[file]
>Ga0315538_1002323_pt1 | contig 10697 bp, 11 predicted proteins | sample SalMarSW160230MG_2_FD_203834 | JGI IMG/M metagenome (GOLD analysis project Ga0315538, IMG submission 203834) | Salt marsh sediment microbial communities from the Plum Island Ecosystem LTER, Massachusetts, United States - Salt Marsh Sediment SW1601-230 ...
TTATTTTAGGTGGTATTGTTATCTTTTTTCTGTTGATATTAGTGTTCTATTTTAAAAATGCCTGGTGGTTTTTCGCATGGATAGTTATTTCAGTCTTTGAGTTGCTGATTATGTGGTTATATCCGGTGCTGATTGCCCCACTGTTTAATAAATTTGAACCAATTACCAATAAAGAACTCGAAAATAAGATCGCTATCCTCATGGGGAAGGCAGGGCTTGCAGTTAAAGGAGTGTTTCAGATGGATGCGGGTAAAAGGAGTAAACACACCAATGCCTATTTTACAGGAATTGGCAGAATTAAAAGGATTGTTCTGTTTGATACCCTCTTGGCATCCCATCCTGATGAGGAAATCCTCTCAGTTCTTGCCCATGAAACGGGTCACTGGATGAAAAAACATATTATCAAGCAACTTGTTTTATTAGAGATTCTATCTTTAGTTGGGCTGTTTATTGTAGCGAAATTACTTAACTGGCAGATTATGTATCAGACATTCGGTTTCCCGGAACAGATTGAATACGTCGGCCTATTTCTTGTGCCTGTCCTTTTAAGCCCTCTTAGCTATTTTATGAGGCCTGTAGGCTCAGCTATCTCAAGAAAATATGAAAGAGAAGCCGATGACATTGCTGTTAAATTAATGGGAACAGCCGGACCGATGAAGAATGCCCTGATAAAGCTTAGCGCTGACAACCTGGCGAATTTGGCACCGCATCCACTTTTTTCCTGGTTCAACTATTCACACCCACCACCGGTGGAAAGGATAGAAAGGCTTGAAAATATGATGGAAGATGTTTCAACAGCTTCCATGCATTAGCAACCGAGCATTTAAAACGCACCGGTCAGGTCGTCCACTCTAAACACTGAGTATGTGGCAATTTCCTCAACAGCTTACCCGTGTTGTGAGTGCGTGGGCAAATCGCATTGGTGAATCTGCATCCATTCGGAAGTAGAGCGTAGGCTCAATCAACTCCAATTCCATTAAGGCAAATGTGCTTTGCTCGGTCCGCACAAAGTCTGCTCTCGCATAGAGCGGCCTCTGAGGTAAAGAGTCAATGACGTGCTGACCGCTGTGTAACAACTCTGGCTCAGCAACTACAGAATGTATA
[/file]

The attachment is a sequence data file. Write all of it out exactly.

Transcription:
>Ga0315538_1002323_pt1 | contig 10697 bp, 11 predicted proteins | sample SalMarSW160230MG_2_FD_203834 | JGI IMG/M metagenome (GOLD analysis project Ga0315538, IMG submission 203834) | Salt marsh sediment microbial communities from the Plum Island Ecosystem LTER, Massachusetts, United States - Salt Marsh Sediment SW1601-230 ...
TTATTTTAGGTGGTATTGTTATCTTTTTTCTGTTGATATTAGTGTTCTATTTTAAAAATGCCTGGTGGTTTTTCGCATGGATAGTTATTTCAGTCTTTGAGTTGCTGATTATGTGGTTATATCCGGTGCTGATTGCCCCACTGTTTAATAAATTTGAACCAATTACCAATAAAGAACTCGAAAATAAGATCGCTATCCTCATGGGGAAGGCAGGGCTTGCAGTTAAAGGAGTGTTTCAGATGGATGCGGGTAAAAGGAGTAAACACACCAATGCCTATTTTACAGGAATTGGCAGAATTAAAAGGATTGTTCTGTTTGATACCCTCTTGGCATCCCATCCTGATGAGGAAATCCTCTCAGTTCTTGCCCATGAAACGGGTCACTGGATGAAAAAACATATTATCAAGCAACTTGTTTTATTAGAGATTCTATCTTTAGTTGGGCTGTTTATTGTAGCGAAATTACTTAACTGGCAGATTATGTATCAGACATTCGGTTTCCCGGAACAGATTGAATACGTCGGCCTATTTCTTGTGCCTGTCCTTTTAAGCCCTCTTAGCTATTTTATGAGGCCTGTAGGCTCAGCTATCTCAAGAAAATATGAAAGAGAAGCCGATGACATTGCTGTTAAATTAATGGGAACAGCCGGACCGATGAAGAATGCCCTGATAAAGCTTAGCGCTGACAACCTGGCGAATTTGGCACCGCATCCACTTTTTTCCTGGTTCAACTATTCACACCCACCACCGGTGGAAAGGATAGAAAGGCTTGAAAATATGATGGAAGATGTTTCAACAGCTTCCATGCATTAGCAACCGAGCATTTAAAACGCACCGGTCAGGTCGTCCACTCTAAACACTGAGTATGTGGCAATTTCCTCAACAGCTTACCCGTGTTGTGAGTGCGTGGGCAAATCGCATTGGTGAATCTGCATCCATTCGGAAGTAGAGCGTAGGCTCAATCAACTCCAATTCCATTAAGGCAAATGTGCTTTGCTCGGTCCGCACAAAGTCTGCTCTCGCATAGAGCGGCCTCTGAGGTAAAGAGTCAATGACGTGCTGACCGCTGTGTAACAACTCTGGCTCAGCAACTACAGAATGTATA